The North Korean Saga And Solution
Kim Jong-un, North Korea’s Dictator and oppressor has launched over eighty missiles and detonated four nuclear weapons in his short six years as Supreme Leader of the oppressed nation of North Korea which has over 25 million people. His last nuclear detonation is claimed by North Korea to have been a hydrogen bomb approximately ten times more powerful than its last nuclear detonation.
The question is why does Kim Jong-un need a nuclear arsenal? His reasoning is a deterrent from attacks by the United States or other aggressive nations. But, as I pointed out at a recent Asia Pacific Subcommittee hearing I convened to discuss the nuclear threat posed by the Kim regime, “Who wants to invade North Korea? Really, what do they have that anyone wants in the 21st century”?
Mr. Kim and the Kim family for the past 70 years have convinced their people, the citizens of North Korea; that the United States and other nations want to invade. He does this to justify starving his people, while he and his inner circle live a life of luxury. To help sustain this lifestyle and grow his illicit weapons programs, Kim farms his own people out as slave laborers so that he can use those proceeds to further his nuclear ambitions.
Mr. Kim needs a reality check. All one has to do to see the impact of his family’s brutal rule in North Korea is to look at satellite imagery of both North and South Korea at night to see the stark contrast between the two nation’s economic and industrial development.. As a participant in the global economy, South Korea has become the United States’ 6th largest trading partner, with many of its citizens achieving a high-standard of living. But on the other hand, it is Mr. Kim’s selfish quest for a nuclear weapon that continues to further isolate North Korea, with his citizens footing the bill.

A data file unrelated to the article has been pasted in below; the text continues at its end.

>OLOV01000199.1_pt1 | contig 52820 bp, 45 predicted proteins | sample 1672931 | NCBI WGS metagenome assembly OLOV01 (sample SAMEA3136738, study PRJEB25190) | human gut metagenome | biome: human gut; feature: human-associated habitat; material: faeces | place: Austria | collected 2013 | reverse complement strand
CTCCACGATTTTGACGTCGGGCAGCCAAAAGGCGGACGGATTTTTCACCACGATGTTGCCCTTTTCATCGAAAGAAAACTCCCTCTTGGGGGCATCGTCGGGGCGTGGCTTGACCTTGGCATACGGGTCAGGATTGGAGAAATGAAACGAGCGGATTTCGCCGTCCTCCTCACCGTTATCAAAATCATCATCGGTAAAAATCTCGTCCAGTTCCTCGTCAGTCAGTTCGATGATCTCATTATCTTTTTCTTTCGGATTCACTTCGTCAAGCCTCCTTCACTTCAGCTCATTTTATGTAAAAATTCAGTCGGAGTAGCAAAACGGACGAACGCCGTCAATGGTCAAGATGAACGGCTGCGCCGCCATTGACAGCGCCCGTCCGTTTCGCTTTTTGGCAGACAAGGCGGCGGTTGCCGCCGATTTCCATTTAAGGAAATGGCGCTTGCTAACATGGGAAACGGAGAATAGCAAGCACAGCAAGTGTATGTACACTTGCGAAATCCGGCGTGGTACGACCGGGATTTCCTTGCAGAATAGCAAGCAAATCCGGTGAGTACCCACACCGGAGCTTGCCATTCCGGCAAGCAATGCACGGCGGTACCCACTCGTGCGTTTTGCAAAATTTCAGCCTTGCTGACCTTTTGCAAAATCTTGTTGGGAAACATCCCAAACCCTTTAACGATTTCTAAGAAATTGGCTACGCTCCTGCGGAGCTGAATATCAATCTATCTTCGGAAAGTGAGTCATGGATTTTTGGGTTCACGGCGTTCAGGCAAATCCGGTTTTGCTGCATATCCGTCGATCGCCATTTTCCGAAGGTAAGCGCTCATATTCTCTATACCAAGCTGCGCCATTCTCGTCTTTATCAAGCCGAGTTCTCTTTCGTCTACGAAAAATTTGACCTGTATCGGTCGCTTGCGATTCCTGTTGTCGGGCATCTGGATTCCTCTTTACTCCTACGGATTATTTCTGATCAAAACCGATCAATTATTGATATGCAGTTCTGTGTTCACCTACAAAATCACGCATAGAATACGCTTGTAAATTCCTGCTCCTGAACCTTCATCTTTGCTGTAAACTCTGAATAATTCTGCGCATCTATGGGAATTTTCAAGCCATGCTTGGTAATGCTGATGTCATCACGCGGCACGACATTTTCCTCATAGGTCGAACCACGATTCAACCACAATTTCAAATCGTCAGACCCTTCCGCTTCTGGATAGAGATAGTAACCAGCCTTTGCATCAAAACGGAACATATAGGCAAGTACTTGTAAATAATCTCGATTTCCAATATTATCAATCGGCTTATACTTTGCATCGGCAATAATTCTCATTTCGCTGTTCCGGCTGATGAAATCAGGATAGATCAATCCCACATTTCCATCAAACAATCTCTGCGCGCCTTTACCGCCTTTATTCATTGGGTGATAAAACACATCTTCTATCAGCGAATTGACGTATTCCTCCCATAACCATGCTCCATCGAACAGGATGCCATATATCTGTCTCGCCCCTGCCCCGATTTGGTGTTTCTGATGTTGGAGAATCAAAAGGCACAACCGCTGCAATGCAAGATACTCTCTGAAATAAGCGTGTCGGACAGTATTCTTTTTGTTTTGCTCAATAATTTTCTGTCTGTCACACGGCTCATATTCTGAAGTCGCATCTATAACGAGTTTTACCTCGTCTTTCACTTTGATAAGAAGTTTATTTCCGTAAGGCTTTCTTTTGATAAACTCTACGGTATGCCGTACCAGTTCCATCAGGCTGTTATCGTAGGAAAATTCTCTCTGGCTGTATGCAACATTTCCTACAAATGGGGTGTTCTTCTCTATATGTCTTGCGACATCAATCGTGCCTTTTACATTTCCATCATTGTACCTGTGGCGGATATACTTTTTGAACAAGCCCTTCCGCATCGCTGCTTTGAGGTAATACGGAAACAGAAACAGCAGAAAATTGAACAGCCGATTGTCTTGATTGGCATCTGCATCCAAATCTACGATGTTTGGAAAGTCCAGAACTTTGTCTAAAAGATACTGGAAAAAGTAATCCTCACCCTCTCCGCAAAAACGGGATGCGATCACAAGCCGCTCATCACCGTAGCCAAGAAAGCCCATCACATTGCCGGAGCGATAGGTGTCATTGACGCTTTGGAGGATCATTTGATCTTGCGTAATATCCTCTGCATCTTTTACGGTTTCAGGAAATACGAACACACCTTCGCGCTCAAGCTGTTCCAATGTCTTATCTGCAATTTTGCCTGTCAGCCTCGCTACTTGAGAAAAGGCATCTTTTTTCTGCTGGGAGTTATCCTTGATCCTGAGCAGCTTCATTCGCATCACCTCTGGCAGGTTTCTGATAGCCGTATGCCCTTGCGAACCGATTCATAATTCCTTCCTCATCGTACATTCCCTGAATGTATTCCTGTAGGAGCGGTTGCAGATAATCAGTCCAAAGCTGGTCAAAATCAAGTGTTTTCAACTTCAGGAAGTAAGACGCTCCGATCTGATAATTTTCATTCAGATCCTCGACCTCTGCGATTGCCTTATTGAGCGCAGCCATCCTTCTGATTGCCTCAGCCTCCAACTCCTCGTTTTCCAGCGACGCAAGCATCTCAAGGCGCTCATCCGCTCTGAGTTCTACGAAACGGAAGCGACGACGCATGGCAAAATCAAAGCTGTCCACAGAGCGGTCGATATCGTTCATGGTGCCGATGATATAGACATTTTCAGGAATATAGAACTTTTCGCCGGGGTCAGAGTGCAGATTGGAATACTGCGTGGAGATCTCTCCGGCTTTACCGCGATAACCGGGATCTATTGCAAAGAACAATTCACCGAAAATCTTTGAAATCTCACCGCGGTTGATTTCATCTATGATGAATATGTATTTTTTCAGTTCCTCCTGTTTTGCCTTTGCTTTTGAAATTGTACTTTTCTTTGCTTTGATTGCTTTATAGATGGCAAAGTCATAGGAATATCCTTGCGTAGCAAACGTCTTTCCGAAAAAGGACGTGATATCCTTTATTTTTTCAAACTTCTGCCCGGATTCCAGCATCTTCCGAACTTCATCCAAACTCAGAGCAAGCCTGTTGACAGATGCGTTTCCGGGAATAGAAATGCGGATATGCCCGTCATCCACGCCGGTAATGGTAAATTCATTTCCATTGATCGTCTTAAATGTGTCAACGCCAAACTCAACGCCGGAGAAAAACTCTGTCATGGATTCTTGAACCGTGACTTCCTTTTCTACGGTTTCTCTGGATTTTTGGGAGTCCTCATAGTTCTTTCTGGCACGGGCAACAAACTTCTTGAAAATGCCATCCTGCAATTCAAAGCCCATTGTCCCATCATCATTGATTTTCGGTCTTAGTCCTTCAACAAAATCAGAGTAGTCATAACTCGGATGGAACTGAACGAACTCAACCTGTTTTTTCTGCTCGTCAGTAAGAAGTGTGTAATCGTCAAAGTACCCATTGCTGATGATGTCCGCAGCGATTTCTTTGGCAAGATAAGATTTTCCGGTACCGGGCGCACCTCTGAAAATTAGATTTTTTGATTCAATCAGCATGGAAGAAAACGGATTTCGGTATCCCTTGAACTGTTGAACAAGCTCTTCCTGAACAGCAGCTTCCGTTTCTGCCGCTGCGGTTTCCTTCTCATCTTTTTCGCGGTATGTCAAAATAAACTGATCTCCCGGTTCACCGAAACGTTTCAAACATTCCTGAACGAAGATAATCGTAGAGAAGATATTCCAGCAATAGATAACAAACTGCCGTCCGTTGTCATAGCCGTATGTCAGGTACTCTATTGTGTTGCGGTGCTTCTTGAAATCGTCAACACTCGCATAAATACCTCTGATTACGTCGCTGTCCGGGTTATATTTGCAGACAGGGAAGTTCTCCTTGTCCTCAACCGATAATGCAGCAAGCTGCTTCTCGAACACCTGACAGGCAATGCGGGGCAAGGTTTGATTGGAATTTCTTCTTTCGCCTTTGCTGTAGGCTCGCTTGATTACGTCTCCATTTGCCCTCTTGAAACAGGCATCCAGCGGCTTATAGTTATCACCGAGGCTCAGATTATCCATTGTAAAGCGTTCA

It is also interesting to note the economy of Vietnam after the unification between the North and South post the Vietnam War. Although still communist in rule, Vietnam has flourished by opening up its economy to the free market. They have created manufacturing jobs and raised the GDP both nationally and individually by focusing on growing their economy through trade. They are now the United States 16th largest trading partner.
Both South Korea and Vietnam did this without a nuclear arsenal for deterrence or protection. In fact, there are no nuclear weapons in either country.
Keeping this example in mind, Mr. Kim, and the Korean people would be better served to suspend his nuclear and ballistic missile testing and begin negotiations to bring the escalation and threat of a nuclear conflict to an end. A nuclear war will aid no one on the Korean Peninsula or elsewhere. It will disrupt all nations at great costs.
Mr. Kim, we implore and invite you to bring your country into the 21st century and not remain a nation that will continually be sanctioned and isolated. Yes, Ronald Reagan’s quote of, “peace through strength” was true then and remains so today. However, it’s not just strength in a nation’s arsenal but strength in economies that creates peace. The solution, now, as it has always been, is to focus on the things that will make you, your people, and the rest of the planet stronger. The choice is yours. Please choose wisely.
Congressman Ted Yoho serves as Chairman of the Subcommittee on Asia and the Pacific in the U.S. House of Representatives.